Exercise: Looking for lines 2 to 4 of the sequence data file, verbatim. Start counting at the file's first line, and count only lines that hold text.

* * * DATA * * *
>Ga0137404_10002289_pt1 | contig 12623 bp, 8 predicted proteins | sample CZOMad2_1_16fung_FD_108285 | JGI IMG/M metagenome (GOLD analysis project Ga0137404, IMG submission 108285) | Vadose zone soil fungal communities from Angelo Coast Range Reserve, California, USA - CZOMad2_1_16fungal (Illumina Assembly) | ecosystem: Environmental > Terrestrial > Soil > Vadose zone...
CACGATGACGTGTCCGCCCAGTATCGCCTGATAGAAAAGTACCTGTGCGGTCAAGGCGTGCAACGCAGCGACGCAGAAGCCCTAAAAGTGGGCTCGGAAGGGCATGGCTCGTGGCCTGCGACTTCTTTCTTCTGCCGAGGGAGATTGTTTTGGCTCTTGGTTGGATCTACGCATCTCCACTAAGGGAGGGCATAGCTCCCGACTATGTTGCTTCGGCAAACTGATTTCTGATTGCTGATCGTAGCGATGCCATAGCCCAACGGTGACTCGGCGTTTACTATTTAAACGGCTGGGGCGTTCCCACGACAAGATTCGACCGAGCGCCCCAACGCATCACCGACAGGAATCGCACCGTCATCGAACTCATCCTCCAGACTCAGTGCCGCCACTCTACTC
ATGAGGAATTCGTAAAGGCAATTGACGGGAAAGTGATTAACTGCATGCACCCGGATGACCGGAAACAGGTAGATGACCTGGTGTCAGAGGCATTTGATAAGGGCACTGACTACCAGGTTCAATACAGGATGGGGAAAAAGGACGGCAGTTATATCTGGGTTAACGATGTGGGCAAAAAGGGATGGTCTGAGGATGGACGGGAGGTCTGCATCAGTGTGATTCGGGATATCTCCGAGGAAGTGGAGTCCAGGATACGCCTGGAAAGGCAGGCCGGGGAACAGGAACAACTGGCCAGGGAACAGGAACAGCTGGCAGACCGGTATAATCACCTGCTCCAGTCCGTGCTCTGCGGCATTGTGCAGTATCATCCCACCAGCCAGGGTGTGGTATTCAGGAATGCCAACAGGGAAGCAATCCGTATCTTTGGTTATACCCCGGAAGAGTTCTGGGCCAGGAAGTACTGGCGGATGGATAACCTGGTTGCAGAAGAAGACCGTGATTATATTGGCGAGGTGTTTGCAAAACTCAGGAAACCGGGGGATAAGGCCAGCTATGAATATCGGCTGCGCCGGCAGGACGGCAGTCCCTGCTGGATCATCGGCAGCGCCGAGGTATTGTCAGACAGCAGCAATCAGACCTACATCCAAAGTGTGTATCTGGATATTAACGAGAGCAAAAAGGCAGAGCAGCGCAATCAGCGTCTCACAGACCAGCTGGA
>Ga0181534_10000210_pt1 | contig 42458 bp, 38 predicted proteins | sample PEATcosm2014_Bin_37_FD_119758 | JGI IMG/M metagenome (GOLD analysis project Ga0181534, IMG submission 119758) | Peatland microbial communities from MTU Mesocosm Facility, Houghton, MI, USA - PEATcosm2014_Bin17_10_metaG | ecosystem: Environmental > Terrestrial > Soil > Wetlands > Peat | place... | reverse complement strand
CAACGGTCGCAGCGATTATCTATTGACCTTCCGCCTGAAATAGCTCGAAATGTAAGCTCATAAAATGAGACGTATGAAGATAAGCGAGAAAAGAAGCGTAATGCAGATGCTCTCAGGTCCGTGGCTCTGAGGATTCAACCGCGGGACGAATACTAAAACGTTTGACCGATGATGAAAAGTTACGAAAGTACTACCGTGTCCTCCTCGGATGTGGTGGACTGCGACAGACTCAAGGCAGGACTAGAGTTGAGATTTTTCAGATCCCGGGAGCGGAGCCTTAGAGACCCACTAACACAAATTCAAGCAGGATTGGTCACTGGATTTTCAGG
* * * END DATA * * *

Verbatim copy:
CACGATGACGTGTCCGCCCAGTATCGCCTGATAGAAAAGTACCTGTGCGGTCAAGGCGTGCAACGCAGCGACGCAGAAGCCCTAAAAGTGGGCTCGGAAGGGCATGGCTCGTGGCCTGCGACTTCTTTCTTCTGCCGAGGGAGATTGTTTTGGCTCTTGGTTGGATCTACGCATCTCCACTAAGGGAGGGCATAGCTCCCGACTATGTTGCTTCGGCAAACTGATTTCTGATTGCTGATCGTAGCGATGCCATAGCCCAACGGTGACTCGGCGTTTACTATTTAAACGGCTGGGGCGTTCCCACGACAAGATTCGACCGAGCGCCCCAACGCATCACCGACAGGAATCGCACCGTCATCGAACTCATCCTCCAGACTCAGTGCCGCCACTCTACTC
ATGAGGAATTCGTAAAGGCAATTGACGGGAAAGTGATTAACTGCATGCACCCGGATGACCGGAAACAGGTAGATGACCTGGTGTCAGAGGCATTTGATAAGGGCACTGACTACCAGGTTCAATACAGGATGGGGAAAAAGGACGGCAGTTATATCTGGGTTAACGATGTGGGCAAAAAGGGATGGTCTGAGGATGGACGGGAGGTCTGCATCAGTGTGATTCGGGATATCTCCGAGGAAGTGGAGTCCAGGATACGCCTGGAAAGGCAGGCCGGGGAACAGGAACAACTGGCCAGGGAACAGGAACAGCTGGCAGACCGGTATAATCACCTGCTCCAGTCCGTGCTCTGCGGCATTGTGCAGTATCATCCCACCAGCCAGGGTGTGGTATTCAGGAATGCCAACAGGGAAGCAATCCGTATCTTTGGTTATACCCCGGAAGAGTTCTGGGCCAGGAAGTACTGGCGGATGGATAACCTGGTTGCAGAAGAAGACCGTGATTATATTGGCGAGGTGTTTGCAAAACTCAGGAAACCGGGGGATAAGGCCAGCTATGAATATCGGCTGCGCCGGCAGGACGGCAGTCCCTGCTGGATCATCGGCAGCGCCGAGGTATTGTCAGACAGCAGCAATCAGACCTACATCCAAAGTGTGTATCTGGATATTAACGAGAGCAAAAAGGCAGAGCAGCGCAATCAGCGTCTCACAGACCAGCTGGA
>Ga0181534_10000210_pt1 | contig 42458 bp, 38 predicted proteins | sample PEATcosm2014_Bin_37_FD_119758 | JGI IMG/M metagenome (GOLD analysis project Ga0181534, IMG submission 119758) | Peatland microbial communities from MTU Mesocosm Facility, Houghton, MI, USA - PEATcosm2014_Bin17_10_metaG | ecosystem: Environmental > Terrestrial > Soil > Wetlands > Peat | place... | reverse complement strand